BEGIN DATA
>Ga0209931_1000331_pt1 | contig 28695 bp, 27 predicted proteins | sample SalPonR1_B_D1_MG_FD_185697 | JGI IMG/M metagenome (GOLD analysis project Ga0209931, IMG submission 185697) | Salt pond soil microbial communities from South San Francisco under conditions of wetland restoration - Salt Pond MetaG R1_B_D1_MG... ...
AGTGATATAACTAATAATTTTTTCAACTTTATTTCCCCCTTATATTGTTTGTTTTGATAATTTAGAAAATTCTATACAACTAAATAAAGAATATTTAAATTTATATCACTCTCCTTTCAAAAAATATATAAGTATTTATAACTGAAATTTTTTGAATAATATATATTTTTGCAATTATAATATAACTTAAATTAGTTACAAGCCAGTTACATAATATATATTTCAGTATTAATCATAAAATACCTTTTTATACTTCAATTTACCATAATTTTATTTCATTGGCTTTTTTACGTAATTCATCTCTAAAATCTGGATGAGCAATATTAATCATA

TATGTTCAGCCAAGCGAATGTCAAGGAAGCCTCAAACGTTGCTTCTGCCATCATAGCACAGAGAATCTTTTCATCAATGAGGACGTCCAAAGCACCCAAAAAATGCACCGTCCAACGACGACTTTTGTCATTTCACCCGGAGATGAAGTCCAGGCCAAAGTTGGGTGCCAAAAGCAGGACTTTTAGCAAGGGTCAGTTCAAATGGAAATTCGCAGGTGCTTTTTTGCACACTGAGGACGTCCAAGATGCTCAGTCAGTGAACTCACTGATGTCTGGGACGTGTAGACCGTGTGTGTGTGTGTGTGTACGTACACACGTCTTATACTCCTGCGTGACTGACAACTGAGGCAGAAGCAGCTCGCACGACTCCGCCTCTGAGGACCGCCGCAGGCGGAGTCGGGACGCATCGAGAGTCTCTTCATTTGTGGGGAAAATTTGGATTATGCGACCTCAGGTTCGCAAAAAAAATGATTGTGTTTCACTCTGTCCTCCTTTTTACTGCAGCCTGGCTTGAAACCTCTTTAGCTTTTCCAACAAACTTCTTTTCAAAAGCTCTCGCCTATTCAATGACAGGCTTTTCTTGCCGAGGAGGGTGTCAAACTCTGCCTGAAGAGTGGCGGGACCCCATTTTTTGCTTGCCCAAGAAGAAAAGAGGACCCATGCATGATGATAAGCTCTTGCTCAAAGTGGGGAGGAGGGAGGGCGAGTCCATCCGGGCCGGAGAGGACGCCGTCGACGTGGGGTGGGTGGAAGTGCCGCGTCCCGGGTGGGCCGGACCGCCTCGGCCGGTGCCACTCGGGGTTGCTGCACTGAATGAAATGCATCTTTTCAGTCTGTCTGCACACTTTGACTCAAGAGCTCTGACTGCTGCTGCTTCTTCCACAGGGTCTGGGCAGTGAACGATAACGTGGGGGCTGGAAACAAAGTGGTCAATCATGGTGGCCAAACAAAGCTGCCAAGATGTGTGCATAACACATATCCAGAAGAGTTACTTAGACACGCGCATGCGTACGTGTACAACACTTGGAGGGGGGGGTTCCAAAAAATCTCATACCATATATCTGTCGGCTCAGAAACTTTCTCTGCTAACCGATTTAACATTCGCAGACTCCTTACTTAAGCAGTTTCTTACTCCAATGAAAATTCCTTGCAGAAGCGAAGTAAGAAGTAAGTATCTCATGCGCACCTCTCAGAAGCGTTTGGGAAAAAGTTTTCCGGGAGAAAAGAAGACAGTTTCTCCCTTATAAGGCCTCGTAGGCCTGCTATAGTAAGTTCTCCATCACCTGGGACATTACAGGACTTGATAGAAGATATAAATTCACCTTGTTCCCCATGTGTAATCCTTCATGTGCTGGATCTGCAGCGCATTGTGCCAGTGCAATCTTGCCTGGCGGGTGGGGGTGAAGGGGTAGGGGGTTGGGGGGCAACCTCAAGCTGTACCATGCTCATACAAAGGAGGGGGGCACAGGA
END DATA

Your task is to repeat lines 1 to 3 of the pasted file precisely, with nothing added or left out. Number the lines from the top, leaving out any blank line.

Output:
>Ga0209931_1000331_pt1 | contig 28695 bp, 27 predicted proteins | sample SalPonR1_B_D1_MG_FD_185697 | JGI IMG/M metagenome (GOLD analysis project Ga0209931, IMG submission 185697) | Salt pond soil microbial communities from South San Francisco under conditions of wetland restoration - Salt Pond MetaG R1_B_D1_MG... ...
AGTGATATAACTAATAATTTTTTCAACTTTATTTCCCCCTTATATTGTTTGTTTTGATAATTTAGAAAATTCTATACAACTAAATAAAGAATATTTAAATTTATATCACTCTCCTTTCAAAAAATATATAAGTATTTATAACTGAAATTTTTTGAATAATATATATTTTTGCAATTATAATATAACTTAAATTAGTTACAAGCCAGTTACATAATATATATTTCAGTATTAATCATAAAATACCTTTTTATACTTCAATTTACCATAATTTTATTTCATTGGCTTTTTTACGTAATTCATCTCTAAAATCTGGATGAGCAATATTAATCATA

TATGTTCAGCCAAGCGAATGTCAAGGAAGCCTCAAACGTTGCTTCTGCCATCATAGCACAGAGAATCTTTTCATCAATGAGGACGTCCAAAGCACCCAAAAAATGCACCGTCCAACGACGACTTTTGTCATTTCACCCGGAGATGAAGTCCAGGCCAAAGTTGGGTGCCAAAAGCAGGACTTTTAGCAAGGGTCAGTTCAAATGGAAATTCGCAGGTGCTTTTTTGCACACTGAGGACGTCCAAGATGCTCAGTCAGTGAACTCACTGATGTCTGGGACGTGTAGACCGTGTGTGTGTGTGTGTGTACGTACACACGTCTTATACTCCTGCGTGACTGACAACTGAGGCAGAAGCAGCTCGCACGACTCCGCCTCTGAGGACCGCCGCAGGCGGAGTCGGGACGCATCGAGAGTCTCTTCATTTGTGGGGAAAATTTGGATTATGCGACCTCAGGTTCGCAAAAAAAATGATTGTGTTTCACTCTGTCCTCCTTTTTACTGCAGCCTGGCTTGAAACCTCTTTAGCTTTTCCAACAAACTTCTTTTCAAAAGCTCTCGCCTATTCAATGACAGGCTTTTCTTGCCGAGGAGGGTGTCAAACTCTGCCTGAAGAGTGGCGGGACCCCATTTTTTGCTTGCCCAAGAAGAAAAGAGGACCCATGCATGATGATAAGCTCTTGCTCAAAGTGGGGAGGAGGGAGGGCGAGTCCATCCGGGCCGGAGAGGACGCCGTCGACGTGGGGTGGGTGGAAGTGCCGCGTCCCGGGTGGGCCGGACCGCCTCGGCCGGTGCCACTCGGGGTTGCTGCACTGAATGAAATGCATCTTTTCAGTCTGTCTGCACACTTTGACTCAAGAGCTCTGACTGCTGCTGCTTCTTCCACAGGGTCTGGGCAGTGAACGATAACGTGGGGGCTGGAAACAAAGTGGTCAATCATGGTGGCCAAACAAAGCTGCCAAGATGTGTGCATAACACATATCCAGAAGAGTTACTTAGACACGCGCATGCGTACGTGTACAACACTTGGAGGGGGGGGTTCCAAAAAATCTCATACCATATATCTGTCGGCTCAGAAACTTTCTCTGCTAACCGATTTAACATTCGCAGACTCCTTACTTAAGCAGTTTCTTACTCCAATGAAAATTCCTTGCAGAAGCGAAGTAAGAAGTAAGTATCTCATGCGCACCTCTCAGAAGCGTTTGGGAAAAAGTTTTCCGGGAGAAAAGAAGACAGTTTCTCCCTTATAAGGCCTCGTAGGCCTGCTATAGTAAGTTCTCCATCACCTGGGACATTACAGGACTTGATAGAAGATATAAATTCACCTTGTTCCCCATGTGTAATCCTTCATGTGCTGGATCTGCAGCGCATTGTGCCAGTGCAATCTTGCCTGGCGGGTGGGGGTGAAGGGGTAGGGGGTTGGGGGGCAACCTCAAGCTGTACCATGCTCATACAAAGGAGGGGGGCACAGGA